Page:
Qatar economy shows signs of strength; construction sector grows significantly

Qatar’s economy has shown signs of strength in recent months, a new report says and notes that the country’s construction activity increased significantly as preparations continued for the 2022 World Cup.  In May, the merchandise trade surplus grew by nearly 40% year-on-year (y-o-y) due to increased energy exports, points out FocusEconomics in its latest report. “This highlights the resilience of the external sector, given that Qatar continues to face a trade embargo from several of its neighbours, led by Saudi Arabia. Moreover, in June, business conditions improved in the non-oil and gas private sector for the eleventh consecutive month,” FocusEconomics said.

Although the economy expanded at a weak pace in the first three months of 2018 due to a decrease in mining and quarrying output, construction activity increased significantly as preparations continued for the 2022 World Cup.  Qatar’s economy this year should be supported by higher oil prices, economic reforms and the government’s infrastructure investment push in preparation for the 2022 World Cup, FocusEconomics has said in a report. FocusEconomics panellists forecast a growth of 2.6% in 2018, which is down 0.2 percentage points from last month’s projection, and 2.8% again in 2019. Hydrocarbons form the bedrock of Qatar’s economy, it said and noted that despite the government’s concerted diversification efforts, oil and gas revenues still account for around half of GDP, some 90% of fiscal receipts and the bulk of exports, making the country vulnerable to global price swings.

 

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Qatar’s economy this year should be supported by higher oil prices, economic reforms and the government’s infrastructure investment push in preparation for the 2022 World Cup, FocusEconomics says in its report.

After oil and gas prices tanked a few years ago, the Qatari economy followed suit, with growth dropping from 4.4% in 2013 to an estimated 2.6% last year. “However, Qatar has had a softer economic landing than most other oil-exporting nations. Prudent spending in the years leading up to 2015 means the country’s breakeven oil price is substantially lower than the GCC average,” FocusEconomics said. “Over the next two years, growth should be lifted by moderately higher oil and gas prices, while the new Barzan gas project will boost gas production by 1.4bn cubic feet per day,” FocusEconomics said.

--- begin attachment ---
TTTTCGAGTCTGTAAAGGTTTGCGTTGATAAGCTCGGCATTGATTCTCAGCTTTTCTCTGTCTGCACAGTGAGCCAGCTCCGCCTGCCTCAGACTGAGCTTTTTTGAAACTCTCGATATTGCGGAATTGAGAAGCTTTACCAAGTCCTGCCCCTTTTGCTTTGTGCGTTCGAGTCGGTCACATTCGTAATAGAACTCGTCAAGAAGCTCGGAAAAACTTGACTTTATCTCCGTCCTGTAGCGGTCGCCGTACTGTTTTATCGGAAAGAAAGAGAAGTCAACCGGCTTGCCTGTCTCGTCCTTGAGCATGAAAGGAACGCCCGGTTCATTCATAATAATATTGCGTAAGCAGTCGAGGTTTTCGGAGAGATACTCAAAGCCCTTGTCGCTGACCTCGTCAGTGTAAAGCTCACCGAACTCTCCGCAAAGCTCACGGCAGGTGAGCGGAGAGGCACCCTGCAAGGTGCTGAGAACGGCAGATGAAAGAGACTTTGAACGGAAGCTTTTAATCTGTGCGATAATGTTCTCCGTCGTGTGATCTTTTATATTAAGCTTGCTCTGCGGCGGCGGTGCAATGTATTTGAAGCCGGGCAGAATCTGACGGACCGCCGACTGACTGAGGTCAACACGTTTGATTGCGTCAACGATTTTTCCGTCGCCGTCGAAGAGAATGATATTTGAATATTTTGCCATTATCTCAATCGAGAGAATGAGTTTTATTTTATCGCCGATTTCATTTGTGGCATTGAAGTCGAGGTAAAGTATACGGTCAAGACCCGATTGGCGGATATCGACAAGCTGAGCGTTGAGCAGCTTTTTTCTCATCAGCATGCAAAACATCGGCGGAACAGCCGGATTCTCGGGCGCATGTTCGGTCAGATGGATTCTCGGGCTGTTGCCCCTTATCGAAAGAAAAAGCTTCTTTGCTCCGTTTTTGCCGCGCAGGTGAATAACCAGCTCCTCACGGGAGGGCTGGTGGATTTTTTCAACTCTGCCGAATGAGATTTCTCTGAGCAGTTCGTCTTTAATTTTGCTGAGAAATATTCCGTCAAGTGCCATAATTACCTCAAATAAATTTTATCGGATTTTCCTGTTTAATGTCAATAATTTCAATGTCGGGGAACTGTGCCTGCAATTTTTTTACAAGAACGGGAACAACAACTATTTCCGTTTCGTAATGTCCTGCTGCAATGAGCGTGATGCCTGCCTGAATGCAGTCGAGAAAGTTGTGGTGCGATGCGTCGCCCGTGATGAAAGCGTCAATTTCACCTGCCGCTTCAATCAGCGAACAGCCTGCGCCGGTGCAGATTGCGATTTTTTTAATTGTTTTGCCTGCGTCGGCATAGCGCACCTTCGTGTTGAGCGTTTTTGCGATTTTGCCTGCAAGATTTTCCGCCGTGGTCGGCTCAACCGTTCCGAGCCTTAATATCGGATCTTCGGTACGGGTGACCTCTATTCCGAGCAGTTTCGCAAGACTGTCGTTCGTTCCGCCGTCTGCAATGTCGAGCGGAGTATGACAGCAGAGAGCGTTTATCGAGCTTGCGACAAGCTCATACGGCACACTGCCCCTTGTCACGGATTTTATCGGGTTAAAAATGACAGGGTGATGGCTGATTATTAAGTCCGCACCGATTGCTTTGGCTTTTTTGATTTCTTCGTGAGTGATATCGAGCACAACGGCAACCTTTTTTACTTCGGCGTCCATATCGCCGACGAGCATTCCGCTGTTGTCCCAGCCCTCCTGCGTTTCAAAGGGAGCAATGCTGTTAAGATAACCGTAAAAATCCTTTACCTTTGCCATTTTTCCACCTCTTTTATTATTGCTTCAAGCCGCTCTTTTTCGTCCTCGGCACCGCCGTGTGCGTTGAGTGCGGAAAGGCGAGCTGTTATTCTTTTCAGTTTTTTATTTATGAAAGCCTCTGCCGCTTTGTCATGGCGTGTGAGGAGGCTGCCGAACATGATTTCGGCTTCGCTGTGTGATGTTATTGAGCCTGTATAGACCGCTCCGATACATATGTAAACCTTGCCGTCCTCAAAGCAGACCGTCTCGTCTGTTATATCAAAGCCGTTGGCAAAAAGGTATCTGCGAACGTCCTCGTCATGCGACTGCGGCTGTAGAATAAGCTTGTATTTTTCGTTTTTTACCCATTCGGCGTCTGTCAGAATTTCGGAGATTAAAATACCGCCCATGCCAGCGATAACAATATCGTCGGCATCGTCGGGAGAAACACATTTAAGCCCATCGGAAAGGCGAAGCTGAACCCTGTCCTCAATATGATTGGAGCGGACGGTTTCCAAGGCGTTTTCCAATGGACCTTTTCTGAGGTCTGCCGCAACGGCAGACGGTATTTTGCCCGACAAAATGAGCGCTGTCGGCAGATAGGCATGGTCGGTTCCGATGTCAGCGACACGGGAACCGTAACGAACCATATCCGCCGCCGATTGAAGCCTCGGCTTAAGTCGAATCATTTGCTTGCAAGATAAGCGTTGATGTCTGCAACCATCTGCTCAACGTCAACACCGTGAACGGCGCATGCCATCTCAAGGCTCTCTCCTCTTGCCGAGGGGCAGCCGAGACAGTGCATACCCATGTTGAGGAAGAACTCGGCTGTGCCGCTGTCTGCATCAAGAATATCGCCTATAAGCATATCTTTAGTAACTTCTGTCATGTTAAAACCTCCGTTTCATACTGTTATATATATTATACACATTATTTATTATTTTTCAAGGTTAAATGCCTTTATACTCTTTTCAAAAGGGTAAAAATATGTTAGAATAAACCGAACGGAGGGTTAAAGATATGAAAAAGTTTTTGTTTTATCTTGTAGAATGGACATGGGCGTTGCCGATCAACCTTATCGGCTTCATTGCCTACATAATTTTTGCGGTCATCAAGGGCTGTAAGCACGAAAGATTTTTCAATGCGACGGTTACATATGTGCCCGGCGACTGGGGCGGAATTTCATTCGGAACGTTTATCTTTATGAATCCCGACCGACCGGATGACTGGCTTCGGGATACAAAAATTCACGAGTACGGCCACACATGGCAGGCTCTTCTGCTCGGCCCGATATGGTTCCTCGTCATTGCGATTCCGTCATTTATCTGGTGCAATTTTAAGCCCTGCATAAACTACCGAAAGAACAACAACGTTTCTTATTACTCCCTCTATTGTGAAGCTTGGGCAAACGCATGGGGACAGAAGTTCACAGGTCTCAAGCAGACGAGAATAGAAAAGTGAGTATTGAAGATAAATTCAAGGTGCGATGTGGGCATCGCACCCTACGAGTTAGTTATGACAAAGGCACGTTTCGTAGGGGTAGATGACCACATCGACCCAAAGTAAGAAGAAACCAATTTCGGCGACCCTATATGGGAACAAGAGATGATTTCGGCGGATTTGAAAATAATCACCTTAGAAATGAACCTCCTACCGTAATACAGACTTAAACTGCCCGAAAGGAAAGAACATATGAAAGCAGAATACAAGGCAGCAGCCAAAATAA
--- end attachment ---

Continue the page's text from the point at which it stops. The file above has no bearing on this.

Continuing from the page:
Getting ready for the FIFA 2022 World Cup, which Qatar is hosting, is proving to be an enormous task, with huge investments being made on the construction of stadiums, hotels, roads and sewage works.  Qatar has already declared that two thirds of projects will be delivered this year and next, which will provide domestic demand with a welcome shot in the arm going forward. Improving productivity, FocusEconomics said will be vital if Qatar is to continue to expand at a healthy rate going forward.

“In order to wean itself off its dependence on oil and develop a knowledge-based economy, progress is needed to improve the business environment, increase human capital and improve the efficiency of public investment. The government is keenly aware of this fact, and the 2030 National Vision plan provides a blueprint for the type of competitive, diversified economy Qatar yearns to nurture,” FocusEconomics said.

Sources and photo-credits: Gulf Times